From "The Pinnacled Glory of the West: Cathedral of the Immaculate Concepcion." 1912.
With an unusual first name that conjures up images of a rodeo bronco buster or cowboy, Roady Kenehan rose from humble origins in Dublin, Ireland to become a blacksmith, later immigrating to the United States in the 1870s to seek his fortune. After decades of service as a blacksmith, labor leader and publisher, Kenehan became a prominent figure on the Colorado political stage during the early 20th century, serving terms as State Auditor and State Treasurer.
Roady Kenehan's intriguing life story begins in Rathdowney, Ireland, where he was born on May 1, 1856, a son of Thomas and Bridget Bacon Kenehan. His early education took place near the town of his birth and whilst still a child began to learn the art of blacksmithing and horseshoeing from his father, continuing in this line of work until his removal to the United States in 1873. Settling in Philadelphia, Pennsylvania, Kenehan recommenced with horseshoeing and is also recorded as "receiving military training as a member of the Fencibles of Pennsylvania", a military regiment primarily made up of men of Irish extraction.
Kenehan removed from Pennsylvania to North Dakota in 1879, settling here for a short time. In the following year he relocated to Denver, Colorado where he would reside for the remainder of his life, continuing to ply his trade as a blacksmith. Within a few years of his resettlement Kenehan began a lengthy connection with the Journeyman's International Horseshoer's Union of the United States and Canada, eventually serving as its secretary treasurer for a number of years. He also held the position of editor and manager of the International Horseshoer's Monthly Magazine. Kenehan married in Denver in 1883 to Ms. Julia Casey (1865-1949), with whom he would have six children, who are listed as follows in order of their birth: Thomas Bernard (1884-1933), Ella E. (1886-1919), Katherine (1888-1973), Grace M. (1894-1990), Roady Jr. (1899-1935) and Martin J. (1902-1933).
Throughout the next two decades the hardworking Irish immigrant continued shoeing horses in Denver, at the shop of one John Murphy, and during this time period was acknowledged by his fellow citizens as a prominent voice in labor circles in the city. An avowed Democrat, Kenehan had been active in the affairs of his party throughout the late 19th century, and his connections with Denver trade unions and labor groups later led him to be appointed as a member of the Colorado State Labor Board of Arbitration in 1897. Kenehan was later to serve as the President of the Denver County Board of Supervisors, this post being mentioned by the Silver Cliff Rustler as "being the most important office outside that of Mayor."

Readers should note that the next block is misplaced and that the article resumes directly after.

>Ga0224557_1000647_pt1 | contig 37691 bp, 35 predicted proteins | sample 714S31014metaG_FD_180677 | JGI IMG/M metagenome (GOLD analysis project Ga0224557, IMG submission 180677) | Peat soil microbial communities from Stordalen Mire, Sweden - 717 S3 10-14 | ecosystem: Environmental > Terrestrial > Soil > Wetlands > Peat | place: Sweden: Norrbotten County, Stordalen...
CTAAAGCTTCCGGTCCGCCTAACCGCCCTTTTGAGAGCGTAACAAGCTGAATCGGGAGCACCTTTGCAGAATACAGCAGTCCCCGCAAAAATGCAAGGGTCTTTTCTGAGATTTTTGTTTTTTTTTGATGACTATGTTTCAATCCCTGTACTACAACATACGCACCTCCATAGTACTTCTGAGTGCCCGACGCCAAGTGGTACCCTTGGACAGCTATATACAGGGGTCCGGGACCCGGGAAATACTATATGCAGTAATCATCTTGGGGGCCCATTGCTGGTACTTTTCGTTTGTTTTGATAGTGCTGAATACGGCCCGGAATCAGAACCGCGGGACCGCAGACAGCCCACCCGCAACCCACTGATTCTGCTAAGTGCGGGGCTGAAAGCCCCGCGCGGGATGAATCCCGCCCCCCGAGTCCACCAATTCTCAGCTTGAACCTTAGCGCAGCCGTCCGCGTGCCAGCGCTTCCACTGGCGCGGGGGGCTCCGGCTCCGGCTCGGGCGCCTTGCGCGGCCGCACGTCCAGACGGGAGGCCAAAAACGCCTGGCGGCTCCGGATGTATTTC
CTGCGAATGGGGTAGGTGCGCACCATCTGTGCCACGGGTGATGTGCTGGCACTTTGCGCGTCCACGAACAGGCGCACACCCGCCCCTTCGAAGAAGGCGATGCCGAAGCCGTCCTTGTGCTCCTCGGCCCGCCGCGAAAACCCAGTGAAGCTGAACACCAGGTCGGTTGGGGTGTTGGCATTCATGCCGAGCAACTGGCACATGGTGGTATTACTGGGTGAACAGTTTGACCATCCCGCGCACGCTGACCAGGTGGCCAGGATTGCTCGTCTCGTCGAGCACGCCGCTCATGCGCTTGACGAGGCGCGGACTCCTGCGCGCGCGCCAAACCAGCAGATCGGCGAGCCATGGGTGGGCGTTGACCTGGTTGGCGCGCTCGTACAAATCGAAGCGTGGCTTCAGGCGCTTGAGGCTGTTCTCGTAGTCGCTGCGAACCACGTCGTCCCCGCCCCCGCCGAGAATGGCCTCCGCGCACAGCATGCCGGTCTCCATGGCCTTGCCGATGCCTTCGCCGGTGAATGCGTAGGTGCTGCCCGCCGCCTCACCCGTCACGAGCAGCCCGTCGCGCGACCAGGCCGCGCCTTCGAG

Kenehan was reappointed to the board of arbitration in 1899 and 1901, and in 1904 began his term on the Denver Board of Supervisors, subsequently serving until 1908. In that year he became the Democratic candidate for Colorado State Auditor, and newspapers throughout Colorado picked up on the nomination, many of which made note of Kenehan's unwavering honesty, worth ethic and character. Among these articles was a write-up in the October 23, 1908 Ouray Plain Dealer, which highlighted not only Kenehan's prior involvement in the Horseshoer's Union, but also his political activities. The Plain Dealer noted that:
"Personally, Mr Kenehan is a man who's yea, yea, and nay, nay on a subject on which he is interested makes him well liked by all who know him. There is no hypocrisy, no double-dealing in his make up. He would not flatter himself on political lore, nor would he depend upon flattery for his daily sustenance. He leads in all matters and all subjects that are under discussion. What more could the voters of Colorado want? It would be hard to understand. Roady Kenehan is honest; no graft can get his O.K."
Hard at work, Roady Kenehan pictured in the Montreal Tribune, Sept. 1, 1910.